*This article first appeared on Law360 on June 16, 2022
Pending lawsuits against Google LLC illustrate how regulators and plaintiffs lawyers are increasingly wielding a dark patterns theory in challenging companies’ practices involving consumers.
The attorneys general of Washington, D.C., Washington state, Texas and Indiana all filed complaints against Google, alleging that the company tricks consumers into providing their location data, on Jan. 24.
The cases are State of Texas v. Google LLC, in Victoria County District Court; State of Washington v. Google LLC, in King County Superior Court; State of Indiana v. Google LLC, in Marion County Superior Court; and District of Columbia v. Google LLC, in the Superior Court of the District of Columbia.
These recent lawsuits are another example of the trend of multistate attorney general and Federal Trade Commission investigations shaping privacy law and public policy in the absence of comprehensive federal legislation. Not only do these lawsuits highlight how state attorneys general are taking a more active role in challenging tech giants, but they also shed light on the types of lawsuits that consumer-facing companies of all sizes can expect in the future.
The FTC and state attorneys general have long brought lawsuits to enjoin unfair and deceptive practices, pursuant to Section 5 of the FTC Act and state consumer protection statutes. But it is only in the past few years that regulators have argued that the use of dark patterns may constitute a violation under those laws.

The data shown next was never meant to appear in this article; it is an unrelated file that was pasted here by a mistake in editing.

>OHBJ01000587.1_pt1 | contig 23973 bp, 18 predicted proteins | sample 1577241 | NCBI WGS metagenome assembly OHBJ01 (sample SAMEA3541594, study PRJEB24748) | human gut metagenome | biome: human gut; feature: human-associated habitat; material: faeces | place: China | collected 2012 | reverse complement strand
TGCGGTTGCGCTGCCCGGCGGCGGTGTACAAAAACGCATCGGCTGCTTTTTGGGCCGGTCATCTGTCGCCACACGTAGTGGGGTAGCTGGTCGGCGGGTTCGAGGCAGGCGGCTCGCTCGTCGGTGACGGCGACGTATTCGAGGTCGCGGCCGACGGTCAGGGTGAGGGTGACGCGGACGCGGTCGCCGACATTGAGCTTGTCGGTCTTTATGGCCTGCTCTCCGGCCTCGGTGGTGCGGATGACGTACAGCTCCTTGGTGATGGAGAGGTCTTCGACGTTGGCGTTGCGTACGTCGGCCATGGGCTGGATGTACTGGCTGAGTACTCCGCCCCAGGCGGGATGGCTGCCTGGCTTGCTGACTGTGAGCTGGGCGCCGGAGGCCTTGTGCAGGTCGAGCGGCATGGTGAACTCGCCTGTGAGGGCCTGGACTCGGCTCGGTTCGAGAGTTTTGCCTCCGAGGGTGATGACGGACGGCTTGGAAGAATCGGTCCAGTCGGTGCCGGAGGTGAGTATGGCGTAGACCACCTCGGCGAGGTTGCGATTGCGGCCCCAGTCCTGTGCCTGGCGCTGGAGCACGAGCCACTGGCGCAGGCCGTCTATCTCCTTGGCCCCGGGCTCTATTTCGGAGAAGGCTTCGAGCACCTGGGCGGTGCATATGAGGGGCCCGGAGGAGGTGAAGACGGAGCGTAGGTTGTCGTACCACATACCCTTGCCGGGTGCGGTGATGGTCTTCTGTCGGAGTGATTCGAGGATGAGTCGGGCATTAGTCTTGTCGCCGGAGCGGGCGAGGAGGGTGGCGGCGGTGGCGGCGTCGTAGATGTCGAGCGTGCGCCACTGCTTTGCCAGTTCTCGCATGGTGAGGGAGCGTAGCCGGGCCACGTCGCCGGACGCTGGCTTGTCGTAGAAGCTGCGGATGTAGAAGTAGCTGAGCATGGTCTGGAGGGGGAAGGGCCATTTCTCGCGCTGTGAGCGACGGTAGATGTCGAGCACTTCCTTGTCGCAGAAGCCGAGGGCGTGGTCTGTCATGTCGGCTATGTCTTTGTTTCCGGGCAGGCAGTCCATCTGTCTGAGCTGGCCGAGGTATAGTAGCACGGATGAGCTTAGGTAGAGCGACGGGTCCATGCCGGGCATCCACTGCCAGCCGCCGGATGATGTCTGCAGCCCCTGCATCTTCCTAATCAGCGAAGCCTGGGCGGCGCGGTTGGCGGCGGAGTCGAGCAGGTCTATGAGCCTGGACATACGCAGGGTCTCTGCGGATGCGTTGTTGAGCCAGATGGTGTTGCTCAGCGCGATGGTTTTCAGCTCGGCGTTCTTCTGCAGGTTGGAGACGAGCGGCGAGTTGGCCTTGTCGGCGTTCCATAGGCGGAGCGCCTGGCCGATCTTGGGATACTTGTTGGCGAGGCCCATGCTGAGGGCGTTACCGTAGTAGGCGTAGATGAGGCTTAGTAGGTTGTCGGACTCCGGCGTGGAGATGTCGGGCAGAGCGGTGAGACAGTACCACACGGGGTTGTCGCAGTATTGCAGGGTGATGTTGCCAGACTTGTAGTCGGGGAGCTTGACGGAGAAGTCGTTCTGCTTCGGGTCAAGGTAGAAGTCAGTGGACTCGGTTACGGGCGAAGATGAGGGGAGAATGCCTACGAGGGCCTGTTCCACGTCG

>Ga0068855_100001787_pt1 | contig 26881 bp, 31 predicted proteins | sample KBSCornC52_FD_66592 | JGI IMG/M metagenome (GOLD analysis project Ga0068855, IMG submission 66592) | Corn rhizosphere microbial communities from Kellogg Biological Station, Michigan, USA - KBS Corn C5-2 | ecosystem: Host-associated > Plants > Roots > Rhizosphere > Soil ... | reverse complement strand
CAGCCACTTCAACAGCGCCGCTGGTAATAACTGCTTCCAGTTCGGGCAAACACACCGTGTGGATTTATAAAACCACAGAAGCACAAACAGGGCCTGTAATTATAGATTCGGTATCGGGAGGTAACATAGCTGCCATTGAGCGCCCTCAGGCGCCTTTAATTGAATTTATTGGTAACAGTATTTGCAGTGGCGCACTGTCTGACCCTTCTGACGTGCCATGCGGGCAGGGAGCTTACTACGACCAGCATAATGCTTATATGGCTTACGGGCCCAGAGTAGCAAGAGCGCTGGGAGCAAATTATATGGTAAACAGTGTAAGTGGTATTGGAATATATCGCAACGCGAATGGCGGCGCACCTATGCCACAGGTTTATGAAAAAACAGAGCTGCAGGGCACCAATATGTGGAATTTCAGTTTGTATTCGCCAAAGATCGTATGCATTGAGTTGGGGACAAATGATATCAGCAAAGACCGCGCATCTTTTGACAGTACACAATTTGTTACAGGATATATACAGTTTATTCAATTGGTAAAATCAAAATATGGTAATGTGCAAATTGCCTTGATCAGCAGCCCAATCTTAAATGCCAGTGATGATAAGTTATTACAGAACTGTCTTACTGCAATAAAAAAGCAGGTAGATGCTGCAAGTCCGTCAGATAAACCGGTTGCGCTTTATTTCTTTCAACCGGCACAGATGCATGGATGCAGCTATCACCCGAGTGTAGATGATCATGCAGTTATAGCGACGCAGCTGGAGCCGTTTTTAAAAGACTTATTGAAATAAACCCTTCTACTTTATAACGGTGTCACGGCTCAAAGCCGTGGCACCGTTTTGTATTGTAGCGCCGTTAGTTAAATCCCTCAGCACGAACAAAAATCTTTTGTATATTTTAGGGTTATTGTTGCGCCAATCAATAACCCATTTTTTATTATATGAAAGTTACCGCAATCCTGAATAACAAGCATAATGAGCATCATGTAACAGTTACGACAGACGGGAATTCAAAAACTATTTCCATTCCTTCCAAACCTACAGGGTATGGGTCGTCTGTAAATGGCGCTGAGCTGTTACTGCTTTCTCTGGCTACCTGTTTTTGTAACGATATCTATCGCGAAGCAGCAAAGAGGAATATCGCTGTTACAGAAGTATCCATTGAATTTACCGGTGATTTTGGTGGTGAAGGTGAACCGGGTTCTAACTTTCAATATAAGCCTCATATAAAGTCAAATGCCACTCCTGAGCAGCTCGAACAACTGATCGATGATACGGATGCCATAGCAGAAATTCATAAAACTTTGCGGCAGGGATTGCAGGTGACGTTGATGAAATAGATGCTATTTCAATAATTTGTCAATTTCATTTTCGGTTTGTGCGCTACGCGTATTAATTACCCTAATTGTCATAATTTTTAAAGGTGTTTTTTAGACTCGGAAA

Indeed, the recent lawsuits against Google are the first time high-profile state enforcement actions have explicitly invoked dark patterns.
Dark patterns are design tricks that manipulate behavior in a way that is harmful to the consumer. This term has entered the privacy lexicon as privacy advocates and regulators express growing concern over companies influencing their users’ online decisions.
The concept originated in academia about a decade ago, and goes to the heart of the liberty interest protected by privacy law and regulation. It is now gaining traction with regulators, legislators and litigants.
Early discussion around dark patterns queried whether the FTC and other regulators required new authorities to specifically target dark patterns. But the FTC has called upon both the “unfair” and “deception” prongs of its existing authorities under Section 5 of the FTC Act to bring actions against dark pattern practices, and has repeatedly asserted that no new legislation is required.
The unfair authority requires the FTC to establish that the practice causes substantial injury to consumers that cannot reasonably be avoided by consumers, and is not outweighed by countervailing benefits. The deception authority requires the FTC to establish that there is a material misrepresentation, omission or practice that is likely to mislead a consumer acting unreasonably under the circumstances.
In April 2021, the FTC held a workshop to examine digital dark patterns, and in October 2021, announced its plans to increase its dark patterns enforcement.
Class action litigators have similarly taken notice of dark patterns, and in the past few years have asserted claims such as fraud, breach of contract, and violation of state unfair competition and consumer protection laws based on alleged uses of dark patterns, including tricking users into signing up for recurring bills or maintaining subscriptions through complex cancellation procedures.
Nevertheless, serious questions remain about whether certain practices — some of them common and long-standing advertising practices — should be considered dark patterns. To that end, federal and state legislators have begun to incorporate prohibitions on dark patterns into draft legislation.